Election came too soon for People Before Profit, says Eamonn McCann
Snap Stormont elections came too soon for People Before Profit (PBP), Eamonn McCann has said.
The anti-establishment party will attempt to retain the socialist campaigner's seat in Foyle and hopes to add a second in West Belfast where it topped the poll last time.
PBP is fielding seven candidates in six constituencies for the March 2 poll, centred in constituencies around Belfast and Derry. It was unable to field candidates in more constituencies as it had been planning to during council elections in 2019.
The party was one of the first to call for a Stormont election over the Renewable Heat Incentive (RHI) boiler scandal although it threatened its own seats, it said.
Mr McCann said: "The election probably came too soon for us.
"We were in the process of expanding outside our original bases, we had a five year plan to expand and put our roots down deeper, so that is disappointing."
The number of Stormont Assembly members elected is falling from six to five in each of the 18 constituencies.
Mr McCann took the sixth and final seat in Foyle. Gerry Carroll topped the poll in West Belfast.
Richard Boyd Barrett, TD for Dun Laoghaire, said the north/south party had distinguished itself by doing what was right in demanding an election in Northern Ireland.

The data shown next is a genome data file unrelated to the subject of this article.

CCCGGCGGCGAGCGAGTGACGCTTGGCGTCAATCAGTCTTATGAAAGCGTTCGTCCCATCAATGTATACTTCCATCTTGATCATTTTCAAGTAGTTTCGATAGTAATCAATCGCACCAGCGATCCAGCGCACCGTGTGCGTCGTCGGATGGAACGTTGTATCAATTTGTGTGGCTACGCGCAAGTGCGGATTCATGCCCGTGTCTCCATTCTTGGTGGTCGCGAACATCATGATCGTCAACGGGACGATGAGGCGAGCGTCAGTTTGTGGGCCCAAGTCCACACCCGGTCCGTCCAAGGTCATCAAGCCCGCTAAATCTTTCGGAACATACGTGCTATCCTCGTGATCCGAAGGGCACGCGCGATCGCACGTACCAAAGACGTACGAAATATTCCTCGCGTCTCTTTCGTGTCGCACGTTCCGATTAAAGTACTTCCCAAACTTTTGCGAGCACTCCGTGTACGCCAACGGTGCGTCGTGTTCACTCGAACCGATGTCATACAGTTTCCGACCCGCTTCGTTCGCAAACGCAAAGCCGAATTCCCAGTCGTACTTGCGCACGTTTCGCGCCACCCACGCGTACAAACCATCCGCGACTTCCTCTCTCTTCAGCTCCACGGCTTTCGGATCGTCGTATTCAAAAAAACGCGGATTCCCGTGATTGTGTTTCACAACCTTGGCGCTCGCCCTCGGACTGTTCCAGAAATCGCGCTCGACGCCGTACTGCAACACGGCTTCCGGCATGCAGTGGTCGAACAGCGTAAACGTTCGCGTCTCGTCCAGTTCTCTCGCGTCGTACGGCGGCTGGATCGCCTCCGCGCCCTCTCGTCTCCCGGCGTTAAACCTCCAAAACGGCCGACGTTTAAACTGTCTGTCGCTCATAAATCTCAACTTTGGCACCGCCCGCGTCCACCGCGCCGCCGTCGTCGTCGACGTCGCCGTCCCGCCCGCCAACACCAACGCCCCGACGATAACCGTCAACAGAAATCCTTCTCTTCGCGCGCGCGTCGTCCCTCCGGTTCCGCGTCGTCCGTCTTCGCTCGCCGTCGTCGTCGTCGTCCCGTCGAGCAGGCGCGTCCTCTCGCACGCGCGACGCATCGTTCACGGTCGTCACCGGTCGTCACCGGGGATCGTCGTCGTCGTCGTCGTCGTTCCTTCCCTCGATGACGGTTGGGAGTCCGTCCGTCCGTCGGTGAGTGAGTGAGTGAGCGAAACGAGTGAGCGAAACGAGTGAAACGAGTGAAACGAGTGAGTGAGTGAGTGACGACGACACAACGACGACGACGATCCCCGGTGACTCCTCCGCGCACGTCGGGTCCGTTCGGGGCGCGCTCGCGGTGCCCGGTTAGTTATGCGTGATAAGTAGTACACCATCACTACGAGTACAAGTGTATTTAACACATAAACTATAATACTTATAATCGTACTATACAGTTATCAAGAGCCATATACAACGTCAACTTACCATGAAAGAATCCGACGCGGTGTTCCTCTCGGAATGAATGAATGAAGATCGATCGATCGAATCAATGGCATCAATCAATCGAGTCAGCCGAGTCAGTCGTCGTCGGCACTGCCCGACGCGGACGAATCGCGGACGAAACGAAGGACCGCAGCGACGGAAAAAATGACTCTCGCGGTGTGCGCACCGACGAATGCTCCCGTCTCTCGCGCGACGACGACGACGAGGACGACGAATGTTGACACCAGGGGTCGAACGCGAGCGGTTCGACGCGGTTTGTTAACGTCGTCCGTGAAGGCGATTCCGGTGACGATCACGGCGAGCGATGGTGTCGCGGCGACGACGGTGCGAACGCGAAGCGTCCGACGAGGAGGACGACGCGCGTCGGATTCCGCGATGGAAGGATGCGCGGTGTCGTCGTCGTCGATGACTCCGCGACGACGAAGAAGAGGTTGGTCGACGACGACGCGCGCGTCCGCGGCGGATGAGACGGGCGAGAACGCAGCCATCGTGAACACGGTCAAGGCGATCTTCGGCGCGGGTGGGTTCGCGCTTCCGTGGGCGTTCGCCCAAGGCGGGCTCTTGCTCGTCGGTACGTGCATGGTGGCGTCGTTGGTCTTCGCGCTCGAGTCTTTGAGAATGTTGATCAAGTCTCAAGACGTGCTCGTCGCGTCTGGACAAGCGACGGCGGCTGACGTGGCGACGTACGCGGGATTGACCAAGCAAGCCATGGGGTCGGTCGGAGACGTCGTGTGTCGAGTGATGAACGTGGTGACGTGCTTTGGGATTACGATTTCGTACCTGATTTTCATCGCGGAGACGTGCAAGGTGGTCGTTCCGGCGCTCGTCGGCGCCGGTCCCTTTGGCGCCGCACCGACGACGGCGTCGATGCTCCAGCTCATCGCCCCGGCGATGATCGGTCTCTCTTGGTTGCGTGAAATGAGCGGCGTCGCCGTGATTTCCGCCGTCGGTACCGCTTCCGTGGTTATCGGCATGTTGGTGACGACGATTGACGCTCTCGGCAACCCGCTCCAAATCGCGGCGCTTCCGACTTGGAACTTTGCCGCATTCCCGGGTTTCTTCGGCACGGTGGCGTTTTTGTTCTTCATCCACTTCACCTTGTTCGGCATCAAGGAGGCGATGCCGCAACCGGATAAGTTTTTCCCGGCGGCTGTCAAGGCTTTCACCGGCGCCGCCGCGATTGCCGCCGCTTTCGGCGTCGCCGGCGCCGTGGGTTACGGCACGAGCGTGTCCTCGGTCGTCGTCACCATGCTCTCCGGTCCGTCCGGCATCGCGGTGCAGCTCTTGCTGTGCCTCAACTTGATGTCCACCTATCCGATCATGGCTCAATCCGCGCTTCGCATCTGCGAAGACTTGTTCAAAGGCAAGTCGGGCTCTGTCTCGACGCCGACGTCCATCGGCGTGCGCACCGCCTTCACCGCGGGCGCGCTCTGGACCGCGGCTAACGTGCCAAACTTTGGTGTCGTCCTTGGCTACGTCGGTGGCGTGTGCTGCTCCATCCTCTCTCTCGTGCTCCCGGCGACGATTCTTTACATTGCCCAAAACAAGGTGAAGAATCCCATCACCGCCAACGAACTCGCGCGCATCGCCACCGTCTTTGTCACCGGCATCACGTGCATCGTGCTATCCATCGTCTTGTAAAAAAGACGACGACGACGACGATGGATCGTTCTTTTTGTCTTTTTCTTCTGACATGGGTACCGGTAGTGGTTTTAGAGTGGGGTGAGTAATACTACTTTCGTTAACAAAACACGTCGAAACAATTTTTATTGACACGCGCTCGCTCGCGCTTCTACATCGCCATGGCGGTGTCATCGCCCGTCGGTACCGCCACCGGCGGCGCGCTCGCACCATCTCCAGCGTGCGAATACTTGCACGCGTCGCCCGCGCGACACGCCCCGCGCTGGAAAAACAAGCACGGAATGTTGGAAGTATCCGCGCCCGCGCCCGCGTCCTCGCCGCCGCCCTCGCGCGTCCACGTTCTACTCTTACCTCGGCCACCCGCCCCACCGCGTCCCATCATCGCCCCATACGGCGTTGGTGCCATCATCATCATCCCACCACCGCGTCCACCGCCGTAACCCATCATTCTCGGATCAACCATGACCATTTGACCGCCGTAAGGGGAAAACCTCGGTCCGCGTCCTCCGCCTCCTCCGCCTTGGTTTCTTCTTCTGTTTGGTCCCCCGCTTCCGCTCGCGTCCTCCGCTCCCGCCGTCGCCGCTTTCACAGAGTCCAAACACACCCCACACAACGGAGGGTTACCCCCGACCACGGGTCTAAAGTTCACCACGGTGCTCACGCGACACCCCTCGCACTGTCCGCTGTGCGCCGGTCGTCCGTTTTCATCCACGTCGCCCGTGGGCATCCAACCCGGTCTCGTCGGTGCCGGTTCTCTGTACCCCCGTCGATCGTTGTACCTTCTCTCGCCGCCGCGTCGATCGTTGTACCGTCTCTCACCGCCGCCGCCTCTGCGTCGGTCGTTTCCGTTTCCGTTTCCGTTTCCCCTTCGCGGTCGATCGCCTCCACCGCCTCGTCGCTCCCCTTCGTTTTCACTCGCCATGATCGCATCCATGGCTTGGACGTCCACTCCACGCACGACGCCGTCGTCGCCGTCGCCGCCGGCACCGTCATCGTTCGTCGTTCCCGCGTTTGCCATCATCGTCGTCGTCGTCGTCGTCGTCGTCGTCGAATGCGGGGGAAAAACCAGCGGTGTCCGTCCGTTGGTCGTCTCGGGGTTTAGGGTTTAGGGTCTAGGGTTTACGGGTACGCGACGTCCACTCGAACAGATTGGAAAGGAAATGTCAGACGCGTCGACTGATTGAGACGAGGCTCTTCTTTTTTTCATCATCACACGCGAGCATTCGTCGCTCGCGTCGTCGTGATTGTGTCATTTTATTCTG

He added: "It showed that they were prepared to call for an election even though it threatened their own seats."
A candidate launch was held in Belfast on Monday.
The party accused Sinn Fein of moving into the centre ground and leaving their working class base exposed.
Mr McCann said they were not specifically targeting Sinn Fein and appealed for DUP voters to join their "genuinely radical" alternative to the last coalition.
He claimed corruption was endemic at Stormont - although a public inquiry into the RHI scheme has yet to begin public hearings.
Mr Carroll said: "We think we can grow an anti-establishment voice in this election and a voice that has more say inside Stormont."
Mr Boyd Barrett claimed the political establishment was willing to sell the interests of ordinary people to corporate vultures.
"Right across the world the political establishment is in trouble and we can see two clear choices emerging.
"We can go down the nasty direction of Mr Trump and political division and conflict among communities or we can go down the route of solidarity and equality."